Stitching 2008 State of the Art
Stitching Images - the State of the Art in 2008
What you can expect to achieve with stitching software current in 2008.
If you want to know how to achieve this, or what software to use, please read a tutorial instead. What can be done and what quality can be achieved, this shall be demonstrated step by step with the two images below.
At the time of photography, some guidelines have been followed that make the photos good raw material for proper stitching.
For comparison to stitching proper, the two photos have simply been overlayed in a standard image editing and retouching software.
The attempt to use such software for stitching produces results of inferiour quality. Please notice in particular the misalignment of geometrical features in the left image, and the roof misorientation in the right one.
Have a look at the following aspects to see where one can do better, with usually a choice of either fully automatic, or software assistance for optimisations without try-and-error workflow.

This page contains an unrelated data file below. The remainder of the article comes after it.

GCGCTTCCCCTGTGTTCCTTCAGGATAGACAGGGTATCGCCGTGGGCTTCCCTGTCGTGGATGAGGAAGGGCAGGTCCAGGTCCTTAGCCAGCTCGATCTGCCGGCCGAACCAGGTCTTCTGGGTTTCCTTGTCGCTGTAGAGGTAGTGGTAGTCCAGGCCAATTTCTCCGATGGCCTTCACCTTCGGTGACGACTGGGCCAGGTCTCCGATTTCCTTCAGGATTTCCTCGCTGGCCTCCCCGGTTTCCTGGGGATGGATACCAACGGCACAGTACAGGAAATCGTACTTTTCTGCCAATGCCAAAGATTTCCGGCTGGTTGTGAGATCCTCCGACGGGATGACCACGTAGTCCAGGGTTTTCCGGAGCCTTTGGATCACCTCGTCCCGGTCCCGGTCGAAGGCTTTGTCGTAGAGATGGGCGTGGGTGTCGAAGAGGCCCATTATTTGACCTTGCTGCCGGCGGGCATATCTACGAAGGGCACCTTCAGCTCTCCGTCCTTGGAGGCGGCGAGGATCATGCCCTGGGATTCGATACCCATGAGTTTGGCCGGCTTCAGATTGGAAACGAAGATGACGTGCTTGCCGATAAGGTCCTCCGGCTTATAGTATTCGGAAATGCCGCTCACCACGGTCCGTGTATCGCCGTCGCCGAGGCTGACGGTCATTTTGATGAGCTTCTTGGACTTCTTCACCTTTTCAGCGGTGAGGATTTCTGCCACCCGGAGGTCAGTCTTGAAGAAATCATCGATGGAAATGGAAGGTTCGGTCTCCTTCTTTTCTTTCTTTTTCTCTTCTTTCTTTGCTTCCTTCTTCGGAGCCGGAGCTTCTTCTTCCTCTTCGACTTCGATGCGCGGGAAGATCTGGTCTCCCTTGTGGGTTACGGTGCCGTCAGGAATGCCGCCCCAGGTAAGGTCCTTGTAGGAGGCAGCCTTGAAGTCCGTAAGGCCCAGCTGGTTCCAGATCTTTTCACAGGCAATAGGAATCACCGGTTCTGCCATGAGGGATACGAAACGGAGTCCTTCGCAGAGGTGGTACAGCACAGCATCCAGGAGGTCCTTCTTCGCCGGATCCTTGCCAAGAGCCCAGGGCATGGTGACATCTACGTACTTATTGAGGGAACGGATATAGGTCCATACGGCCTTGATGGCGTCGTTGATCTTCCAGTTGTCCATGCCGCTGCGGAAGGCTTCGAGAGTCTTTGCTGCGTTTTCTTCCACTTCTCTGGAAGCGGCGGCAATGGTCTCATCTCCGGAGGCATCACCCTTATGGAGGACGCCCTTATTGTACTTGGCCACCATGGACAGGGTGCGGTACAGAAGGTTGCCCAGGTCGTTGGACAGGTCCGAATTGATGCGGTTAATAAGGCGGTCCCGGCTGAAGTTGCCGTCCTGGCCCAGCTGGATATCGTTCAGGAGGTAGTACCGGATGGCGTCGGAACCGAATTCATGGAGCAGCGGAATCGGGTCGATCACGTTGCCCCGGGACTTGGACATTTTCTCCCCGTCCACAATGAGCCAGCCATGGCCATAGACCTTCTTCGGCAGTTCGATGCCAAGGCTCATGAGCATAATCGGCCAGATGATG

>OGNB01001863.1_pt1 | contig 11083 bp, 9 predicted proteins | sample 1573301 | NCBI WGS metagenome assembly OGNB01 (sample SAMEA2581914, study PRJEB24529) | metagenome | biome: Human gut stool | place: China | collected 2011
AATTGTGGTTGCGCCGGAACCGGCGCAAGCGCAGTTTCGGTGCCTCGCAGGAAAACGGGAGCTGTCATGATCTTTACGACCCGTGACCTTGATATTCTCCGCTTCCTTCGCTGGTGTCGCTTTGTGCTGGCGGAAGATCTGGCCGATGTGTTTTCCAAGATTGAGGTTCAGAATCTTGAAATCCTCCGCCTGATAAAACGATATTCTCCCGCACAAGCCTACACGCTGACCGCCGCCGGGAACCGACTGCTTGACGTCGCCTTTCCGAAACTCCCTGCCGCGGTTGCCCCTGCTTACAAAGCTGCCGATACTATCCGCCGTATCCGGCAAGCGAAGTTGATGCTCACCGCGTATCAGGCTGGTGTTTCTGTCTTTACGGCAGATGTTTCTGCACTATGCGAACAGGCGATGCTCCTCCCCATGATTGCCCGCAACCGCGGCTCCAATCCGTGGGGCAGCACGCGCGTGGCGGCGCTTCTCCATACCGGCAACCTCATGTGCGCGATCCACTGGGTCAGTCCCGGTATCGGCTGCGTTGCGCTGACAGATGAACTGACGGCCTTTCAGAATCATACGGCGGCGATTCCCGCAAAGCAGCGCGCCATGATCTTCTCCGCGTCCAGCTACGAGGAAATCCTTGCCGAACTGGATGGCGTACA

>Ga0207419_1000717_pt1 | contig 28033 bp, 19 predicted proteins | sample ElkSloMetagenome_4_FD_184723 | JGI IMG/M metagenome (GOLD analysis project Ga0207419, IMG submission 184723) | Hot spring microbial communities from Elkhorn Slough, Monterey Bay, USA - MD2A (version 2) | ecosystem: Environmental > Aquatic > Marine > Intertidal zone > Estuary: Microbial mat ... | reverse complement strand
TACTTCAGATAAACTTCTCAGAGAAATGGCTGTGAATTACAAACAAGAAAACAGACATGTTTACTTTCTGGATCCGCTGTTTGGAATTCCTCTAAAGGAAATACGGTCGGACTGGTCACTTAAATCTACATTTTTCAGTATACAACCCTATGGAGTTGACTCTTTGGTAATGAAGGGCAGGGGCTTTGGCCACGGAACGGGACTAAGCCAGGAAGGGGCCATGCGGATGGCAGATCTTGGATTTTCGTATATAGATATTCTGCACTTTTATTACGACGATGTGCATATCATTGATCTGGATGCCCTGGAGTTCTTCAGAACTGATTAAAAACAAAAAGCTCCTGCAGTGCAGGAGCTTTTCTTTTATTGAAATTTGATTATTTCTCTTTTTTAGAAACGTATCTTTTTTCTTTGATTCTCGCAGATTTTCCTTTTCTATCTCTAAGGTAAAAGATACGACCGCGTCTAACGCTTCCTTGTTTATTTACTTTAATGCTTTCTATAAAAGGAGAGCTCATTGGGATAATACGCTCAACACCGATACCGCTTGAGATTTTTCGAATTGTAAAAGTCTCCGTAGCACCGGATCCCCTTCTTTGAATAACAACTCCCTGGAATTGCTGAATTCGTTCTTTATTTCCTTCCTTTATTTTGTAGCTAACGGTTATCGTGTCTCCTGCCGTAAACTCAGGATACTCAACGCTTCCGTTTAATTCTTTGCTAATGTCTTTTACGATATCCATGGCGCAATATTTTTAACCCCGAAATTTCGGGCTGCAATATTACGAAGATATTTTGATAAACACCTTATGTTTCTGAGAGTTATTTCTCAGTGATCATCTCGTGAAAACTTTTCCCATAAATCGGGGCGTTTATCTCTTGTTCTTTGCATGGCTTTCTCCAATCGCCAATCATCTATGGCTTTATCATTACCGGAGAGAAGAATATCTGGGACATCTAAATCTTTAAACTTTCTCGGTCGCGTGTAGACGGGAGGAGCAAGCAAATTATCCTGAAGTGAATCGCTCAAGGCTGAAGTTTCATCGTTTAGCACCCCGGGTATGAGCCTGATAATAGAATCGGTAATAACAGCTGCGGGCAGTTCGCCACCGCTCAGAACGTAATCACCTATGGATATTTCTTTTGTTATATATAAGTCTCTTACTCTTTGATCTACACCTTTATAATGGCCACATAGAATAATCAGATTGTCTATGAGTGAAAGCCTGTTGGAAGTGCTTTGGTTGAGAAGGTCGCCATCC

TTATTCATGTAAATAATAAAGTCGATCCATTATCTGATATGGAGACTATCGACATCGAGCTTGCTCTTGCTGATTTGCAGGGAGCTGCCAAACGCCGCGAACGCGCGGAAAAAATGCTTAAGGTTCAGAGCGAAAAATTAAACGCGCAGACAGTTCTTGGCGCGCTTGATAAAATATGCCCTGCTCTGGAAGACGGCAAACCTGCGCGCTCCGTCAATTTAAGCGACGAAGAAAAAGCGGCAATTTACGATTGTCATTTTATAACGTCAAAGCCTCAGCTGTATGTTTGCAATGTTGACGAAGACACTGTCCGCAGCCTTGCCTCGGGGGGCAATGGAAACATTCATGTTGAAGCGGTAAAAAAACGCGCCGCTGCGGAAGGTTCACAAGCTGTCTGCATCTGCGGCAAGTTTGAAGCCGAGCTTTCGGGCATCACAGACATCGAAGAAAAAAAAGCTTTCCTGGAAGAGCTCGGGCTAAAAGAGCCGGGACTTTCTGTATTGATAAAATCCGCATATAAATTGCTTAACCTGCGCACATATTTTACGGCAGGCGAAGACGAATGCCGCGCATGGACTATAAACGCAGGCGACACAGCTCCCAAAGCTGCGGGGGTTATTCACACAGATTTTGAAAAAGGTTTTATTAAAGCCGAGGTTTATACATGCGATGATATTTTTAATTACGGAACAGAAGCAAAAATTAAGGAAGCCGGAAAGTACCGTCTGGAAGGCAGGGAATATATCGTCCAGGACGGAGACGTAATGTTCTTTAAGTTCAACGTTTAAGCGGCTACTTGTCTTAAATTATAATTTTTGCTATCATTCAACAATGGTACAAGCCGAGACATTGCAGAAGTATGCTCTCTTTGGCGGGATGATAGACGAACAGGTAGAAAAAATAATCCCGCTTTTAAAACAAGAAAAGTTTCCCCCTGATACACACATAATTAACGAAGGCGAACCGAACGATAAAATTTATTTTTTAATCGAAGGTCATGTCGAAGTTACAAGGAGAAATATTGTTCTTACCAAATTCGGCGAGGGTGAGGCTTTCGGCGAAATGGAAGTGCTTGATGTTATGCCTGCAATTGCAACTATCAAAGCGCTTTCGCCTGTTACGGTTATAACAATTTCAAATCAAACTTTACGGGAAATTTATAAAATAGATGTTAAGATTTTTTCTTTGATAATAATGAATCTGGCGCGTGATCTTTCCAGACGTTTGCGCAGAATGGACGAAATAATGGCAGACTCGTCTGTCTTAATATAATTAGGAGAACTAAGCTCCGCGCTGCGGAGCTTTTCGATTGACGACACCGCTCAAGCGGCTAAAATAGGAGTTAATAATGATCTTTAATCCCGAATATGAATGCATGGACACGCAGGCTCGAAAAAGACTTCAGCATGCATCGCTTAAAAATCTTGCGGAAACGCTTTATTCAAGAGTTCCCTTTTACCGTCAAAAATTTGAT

To project the images onto the same virtual screen, they need to be remapped, as shown above. Including a keystone correction as in this example is by choosing an appropriate orientation for the virtual screen.
Handheld photos are fine. The relative camera orientation, and the lense parameters are determined from the images overlap area. If the photos have been taken from the same point, expect alignment accuracy of better than a pixel.
Input images need not have the same exposure, or white balance. Together with vignetting (images are darker in the corners than in the middle) the required corrections can be derived from images with a suitably large overlap area.
Obviously, there needs to be some kind of seam between the images, but one can do better than a hard seam line (used above) or a feathered transition that affects the image character.
State of the art is a seam mechanism that behaves like a line for small details but averages for large scale differences.
In addition, the seam line should be placed intelligently to avoid cutting through objects (like cloud, car or bicycle) that have moved in the time between taking the images.
This is the overall result, cropped to rectangular shape, for a state-of-the-art stitching of images in the year 2008.